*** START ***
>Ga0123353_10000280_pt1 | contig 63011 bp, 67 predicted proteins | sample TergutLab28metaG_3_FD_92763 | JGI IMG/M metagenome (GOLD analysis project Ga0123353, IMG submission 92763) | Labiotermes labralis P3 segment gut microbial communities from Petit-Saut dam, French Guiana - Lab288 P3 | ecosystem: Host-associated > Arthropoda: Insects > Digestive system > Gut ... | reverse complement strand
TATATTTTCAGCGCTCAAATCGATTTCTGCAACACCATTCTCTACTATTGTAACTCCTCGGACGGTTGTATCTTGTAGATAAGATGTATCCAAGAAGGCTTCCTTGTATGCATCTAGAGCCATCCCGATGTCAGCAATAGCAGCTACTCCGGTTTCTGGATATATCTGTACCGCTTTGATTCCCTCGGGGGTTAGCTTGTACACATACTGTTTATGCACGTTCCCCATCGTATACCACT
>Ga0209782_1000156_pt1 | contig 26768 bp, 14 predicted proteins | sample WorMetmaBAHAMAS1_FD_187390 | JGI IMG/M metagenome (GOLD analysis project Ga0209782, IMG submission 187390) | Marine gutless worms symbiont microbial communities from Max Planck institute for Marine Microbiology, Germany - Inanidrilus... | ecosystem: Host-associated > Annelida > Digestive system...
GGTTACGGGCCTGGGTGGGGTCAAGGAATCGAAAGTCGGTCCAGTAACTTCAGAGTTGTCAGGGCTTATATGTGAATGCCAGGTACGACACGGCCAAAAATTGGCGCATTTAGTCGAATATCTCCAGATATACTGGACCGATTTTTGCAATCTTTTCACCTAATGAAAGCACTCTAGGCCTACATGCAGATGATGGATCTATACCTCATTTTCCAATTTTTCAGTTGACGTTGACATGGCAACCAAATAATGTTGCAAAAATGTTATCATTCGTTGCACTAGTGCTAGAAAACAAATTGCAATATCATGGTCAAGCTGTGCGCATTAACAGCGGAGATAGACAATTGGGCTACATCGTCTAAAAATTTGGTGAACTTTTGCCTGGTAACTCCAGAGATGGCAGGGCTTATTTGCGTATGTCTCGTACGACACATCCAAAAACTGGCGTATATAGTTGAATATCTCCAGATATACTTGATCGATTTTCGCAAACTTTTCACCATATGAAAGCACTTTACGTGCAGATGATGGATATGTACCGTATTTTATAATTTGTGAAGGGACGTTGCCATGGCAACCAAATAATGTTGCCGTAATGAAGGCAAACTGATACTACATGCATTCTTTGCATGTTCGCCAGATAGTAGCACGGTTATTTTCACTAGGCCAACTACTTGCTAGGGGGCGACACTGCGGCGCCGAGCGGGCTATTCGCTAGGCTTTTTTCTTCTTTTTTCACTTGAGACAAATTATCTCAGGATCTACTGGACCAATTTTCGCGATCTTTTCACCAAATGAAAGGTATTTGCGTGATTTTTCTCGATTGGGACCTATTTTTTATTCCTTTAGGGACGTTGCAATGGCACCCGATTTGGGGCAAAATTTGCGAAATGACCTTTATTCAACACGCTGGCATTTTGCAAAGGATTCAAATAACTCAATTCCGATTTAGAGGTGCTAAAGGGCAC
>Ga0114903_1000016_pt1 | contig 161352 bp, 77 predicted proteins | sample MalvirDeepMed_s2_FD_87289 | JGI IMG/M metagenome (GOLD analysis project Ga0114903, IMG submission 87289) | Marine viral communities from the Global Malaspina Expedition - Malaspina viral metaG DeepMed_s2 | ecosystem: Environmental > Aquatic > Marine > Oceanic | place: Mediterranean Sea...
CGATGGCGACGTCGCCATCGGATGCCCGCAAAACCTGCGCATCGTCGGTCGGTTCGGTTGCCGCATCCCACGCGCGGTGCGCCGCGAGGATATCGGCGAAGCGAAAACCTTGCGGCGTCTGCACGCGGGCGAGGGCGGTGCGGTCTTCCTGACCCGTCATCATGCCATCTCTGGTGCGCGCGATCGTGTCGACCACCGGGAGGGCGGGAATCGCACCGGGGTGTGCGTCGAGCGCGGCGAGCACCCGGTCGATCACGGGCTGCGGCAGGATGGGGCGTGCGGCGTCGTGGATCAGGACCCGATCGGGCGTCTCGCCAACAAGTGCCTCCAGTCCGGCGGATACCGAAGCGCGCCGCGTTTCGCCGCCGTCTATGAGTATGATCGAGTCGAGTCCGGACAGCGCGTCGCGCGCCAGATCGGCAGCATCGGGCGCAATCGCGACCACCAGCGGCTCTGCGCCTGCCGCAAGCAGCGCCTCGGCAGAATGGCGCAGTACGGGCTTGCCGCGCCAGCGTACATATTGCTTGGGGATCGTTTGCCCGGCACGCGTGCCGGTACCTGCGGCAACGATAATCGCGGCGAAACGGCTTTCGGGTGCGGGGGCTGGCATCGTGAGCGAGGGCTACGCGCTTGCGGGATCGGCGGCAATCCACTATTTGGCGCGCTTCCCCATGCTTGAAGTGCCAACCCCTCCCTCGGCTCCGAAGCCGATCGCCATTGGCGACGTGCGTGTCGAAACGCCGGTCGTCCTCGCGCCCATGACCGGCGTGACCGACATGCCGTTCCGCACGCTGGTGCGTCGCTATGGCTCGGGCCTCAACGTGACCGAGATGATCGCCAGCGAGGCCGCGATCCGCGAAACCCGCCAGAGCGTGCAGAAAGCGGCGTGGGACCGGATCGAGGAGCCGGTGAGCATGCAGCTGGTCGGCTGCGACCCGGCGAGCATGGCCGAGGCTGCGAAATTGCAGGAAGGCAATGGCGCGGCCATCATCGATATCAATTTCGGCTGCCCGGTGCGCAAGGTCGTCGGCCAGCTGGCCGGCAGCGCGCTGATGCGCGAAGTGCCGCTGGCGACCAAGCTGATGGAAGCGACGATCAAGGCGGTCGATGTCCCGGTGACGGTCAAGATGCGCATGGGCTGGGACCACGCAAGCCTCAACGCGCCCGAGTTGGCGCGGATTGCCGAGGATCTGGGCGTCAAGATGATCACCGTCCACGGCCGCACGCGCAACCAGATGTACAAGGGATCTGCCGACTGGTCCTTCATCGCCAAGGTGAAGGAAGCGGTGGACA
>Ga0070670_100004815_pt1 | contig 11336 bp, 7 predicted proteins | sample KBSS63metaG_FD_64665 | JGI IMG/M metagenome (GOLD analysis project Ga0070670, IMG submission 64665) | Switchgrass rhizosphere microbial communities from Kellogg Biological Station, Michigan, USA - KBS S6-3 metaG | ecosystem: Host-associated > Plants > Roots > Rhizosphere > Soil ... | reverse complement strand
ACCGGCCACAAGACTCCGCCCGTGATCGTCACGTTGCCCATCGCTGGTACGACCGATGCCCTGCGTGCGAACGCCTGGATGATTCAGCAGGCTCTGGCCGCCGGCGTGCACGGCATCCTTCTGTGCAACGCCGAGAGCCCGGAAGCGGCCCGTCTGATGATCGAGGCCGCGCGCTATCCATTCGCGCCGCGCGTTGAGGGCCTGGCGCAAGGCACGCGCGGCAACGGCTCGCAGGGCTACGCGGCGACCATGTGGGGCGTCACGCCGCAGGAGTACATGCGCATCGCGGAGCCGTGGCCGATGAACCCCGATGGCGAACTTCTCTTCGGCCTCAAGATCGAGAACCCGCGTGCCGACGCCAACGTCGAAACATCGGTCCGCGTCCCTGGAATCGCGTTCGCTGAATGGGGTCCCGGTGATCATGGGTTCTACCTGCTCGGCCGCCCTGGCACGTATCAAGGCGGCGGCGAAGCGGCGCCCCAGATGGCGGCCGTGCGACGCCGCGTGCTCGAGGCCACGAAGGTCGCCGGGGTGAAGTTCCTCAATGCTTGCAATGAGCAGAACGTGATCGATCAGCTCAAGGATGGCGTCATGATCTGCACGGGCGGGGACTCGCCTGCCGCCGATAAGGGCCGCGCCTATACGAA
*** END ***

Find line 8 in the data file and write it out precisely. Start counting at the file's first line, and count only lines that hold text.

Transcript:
ACCGGCCACAAGACTCCGCCCGTGATCGTCACGTTGCCCATCGCTGGTACGACCGATGCCCTGCGTGCGAACGCCTGGATGATTCAGCAGGCTCTGGCCGCCGGCGTGCACGGCATCCTTCTGTGCAACGCCGAGAGCCCGGAAGCGGCCCGTCTGATGATCGAGGCCGCGCGCTATCCATTCGCGCCGCGCGTTGAGGGCCTGGCGCAAGGCACGCGCGGCAACGGCTCGCAGGGCTACGCGGCGACCATGTGGGGCGTCACGCCGCAGGAGTACATGCGCATCGCGGAGCCGTGGCCGATGAACCCCGATGGCGAACTTCTCTTCGGCCTCAAGATCGAGAACCCGCGTGCCGACGCCAACGTCGAAACATCGGTCCGCGTCCCTGGAATCGCGTTCGCTGAATGGGGTCCCGGTGATCATGGGTTCTACCTGCTCGGCCGCCCTGGCACGTATCAAGGCGGCGGCGAAGCGGCGCCCCAGATGGCGGCCGTGCGACGCCGCGTGCTCGAGGCCACGAAGGTCGCCGGGGTGAAGTTCCTCAATGCTTGCAATGAGCAGAACGTGATCGATCAGCTCAAGGATGGCGTCATGATCTGCACGGGCGGGGACTCGCCTGCCGCCGATAAGGGCCGCGCCTATACGAA